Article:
Set out pointers about how you practise
At this first consultation I would set down pointers to demonstrate how I practise. I feel that if I do not deal with these issues now, it will be much more difficult to change later.
First, I would say that for any condition where medication is lifelong, care has to be taken when making the diagnosis. I would suggest she stops the medication and has blood tests six weeks later, including tests for thyroid antibodies.
Second, I would point out that thyroxine could cause palpitations or diarrhoea, plus unseen side-effects such as osteoporosis.
Third, I would explore other potential causes of her original symptoms – such as anaemia and diabetes – as well as assessing for depression and chronic fatigue syndrome. I would look at any psychosocial issues in follow-up consultations.
Finally, I would discuss that sometimes private doctors look at issues differently from NHS ones. Sometimes NICE guidelines are not adhered to and expensive branded products are prescribed, but I would not be critical of another doctor.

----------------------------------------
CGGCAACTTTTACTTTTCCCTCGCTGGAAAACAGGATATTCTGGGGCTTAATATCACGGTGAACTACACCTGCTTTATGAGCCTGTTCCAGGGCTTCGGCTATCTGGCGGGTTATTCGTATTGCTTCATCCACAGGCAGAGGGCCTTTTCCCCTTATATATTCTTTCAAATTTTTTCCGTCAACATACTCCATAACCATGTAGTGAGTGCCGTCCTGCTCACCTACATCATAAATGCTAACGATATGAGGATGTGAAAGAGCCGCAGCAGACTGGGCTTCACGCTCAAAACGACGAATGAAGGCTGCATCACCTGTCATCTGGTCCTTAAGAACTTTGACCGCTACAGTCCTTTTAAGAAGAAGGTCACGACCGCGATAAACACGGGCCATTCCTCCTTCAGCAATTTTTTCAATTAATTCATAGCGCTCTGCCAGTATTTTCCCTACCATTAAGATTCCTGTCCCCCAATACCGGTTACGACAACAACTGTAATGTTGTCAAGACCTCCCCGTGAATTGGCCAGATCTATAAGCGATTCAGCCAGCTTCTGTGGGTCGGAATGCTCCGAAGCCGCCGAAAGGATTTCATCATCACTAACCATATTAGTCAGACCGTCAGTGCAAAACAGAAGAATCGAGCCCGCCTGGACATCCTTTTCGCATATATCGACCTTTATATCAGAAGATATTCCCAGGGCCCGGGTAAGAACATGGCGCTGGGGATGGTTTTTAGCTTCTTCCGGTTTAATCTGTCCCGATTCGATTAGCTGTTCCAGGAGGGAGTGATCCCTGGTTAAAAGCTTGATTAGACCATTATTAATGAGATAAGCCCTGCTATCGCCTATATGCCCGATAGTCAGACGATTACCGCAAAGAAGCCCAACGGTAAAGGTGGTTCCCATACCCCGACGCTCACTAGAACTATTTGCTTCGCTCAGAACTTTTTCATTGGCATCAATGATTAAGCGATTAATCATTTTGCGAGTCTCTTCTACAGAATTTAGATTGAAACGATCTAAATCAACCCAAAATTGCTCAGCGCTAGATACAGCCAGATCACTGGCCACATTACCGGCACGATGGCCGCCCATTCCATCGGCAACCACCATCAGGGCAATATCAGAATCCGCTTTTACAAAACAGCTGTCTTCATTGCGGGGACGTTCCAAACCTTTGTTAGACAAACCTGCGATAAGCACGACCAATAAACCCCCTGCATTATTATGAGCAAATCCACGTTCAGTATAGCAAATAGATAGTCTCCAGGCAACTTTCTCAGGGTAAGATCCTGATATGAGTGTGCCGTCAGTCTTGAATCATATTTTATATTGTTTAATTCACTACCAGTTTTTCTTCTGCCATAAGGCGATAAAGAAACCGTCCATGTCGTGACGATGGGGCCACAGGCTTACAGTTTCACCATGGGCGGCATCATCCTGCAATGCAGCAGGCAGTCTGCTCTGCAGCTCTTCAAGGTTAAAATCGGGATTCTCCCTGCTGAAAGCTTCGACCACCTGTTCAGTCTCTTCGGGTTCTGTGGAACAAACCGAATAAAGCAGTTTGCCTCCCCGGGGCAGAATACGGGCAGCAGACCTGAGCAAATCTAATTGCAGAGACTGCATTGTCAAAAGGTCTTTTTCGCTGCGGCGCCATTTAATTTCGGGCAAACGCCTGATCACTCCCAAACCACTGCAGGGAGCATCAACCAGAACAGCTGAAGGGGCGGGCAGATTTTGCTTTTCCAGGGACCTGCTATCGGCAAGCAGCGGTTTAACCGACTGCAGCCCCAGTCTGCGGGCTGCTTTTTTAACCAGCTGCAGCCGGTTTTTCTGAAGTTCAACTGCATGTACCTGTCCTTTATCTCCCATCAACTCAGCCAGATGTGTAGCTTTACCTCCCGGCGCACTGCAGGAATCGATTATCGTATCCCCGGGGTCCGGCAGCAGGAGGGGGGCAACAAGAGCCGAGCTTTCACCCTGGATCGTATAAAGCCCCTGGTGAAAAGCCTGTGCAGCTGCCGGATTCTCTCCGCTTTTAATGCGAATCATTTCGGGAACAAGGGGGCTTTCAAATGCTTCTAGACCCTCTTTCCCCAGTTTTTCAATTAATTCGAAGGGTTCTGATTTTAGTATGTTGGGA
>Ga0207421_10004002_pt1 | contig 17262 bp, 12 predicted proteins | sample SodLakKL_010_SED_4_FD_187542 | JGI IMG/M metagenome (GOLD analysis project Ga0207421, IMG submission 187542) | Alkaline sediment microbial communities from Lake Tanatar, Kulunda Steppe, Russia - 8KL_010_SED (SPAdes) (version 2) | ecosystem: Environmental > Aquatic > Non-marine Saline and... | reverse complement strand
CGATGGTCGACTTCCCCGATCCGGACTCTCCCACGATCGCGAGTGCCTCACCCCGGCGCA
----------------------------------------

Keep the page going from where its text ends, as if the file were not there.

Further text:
I would say that I always review prescriptions from a private doctor and give examples from my recent practice. If the blood tests confirm she has hypothyroidism then I would prescribe thyroxine on the NHS. If the TFTs are normal then I would look for an alternative diagnosis.
Dr Steve Brown is a GPSI in ENT and a GP trainer in Buckinghamshire
Explain that your medical practice is evidence based
To be diagnosed as hypothyroid, it is essential that thyroid function is tested biochemically alongside a careful clinical assessment of the individual patient. Clinical symptoms or signs alone are insufficient to make a diagnosis. The serum TSH assay is an exquisitely sensitive test for identifying patients with any degree of primary hypothyroidism.
As thyroid hormone production decreases, serum TSH increases. The decrease in thyroid hormone secretion may be small and not sufficient to reduce the T4 concentration below the reference range (subclinical hypothyroidism or mild thyroid failure), followed by a fall in serum T4, at which stage most patients have symptoms and benefit from treatment (overt hypothyroidism).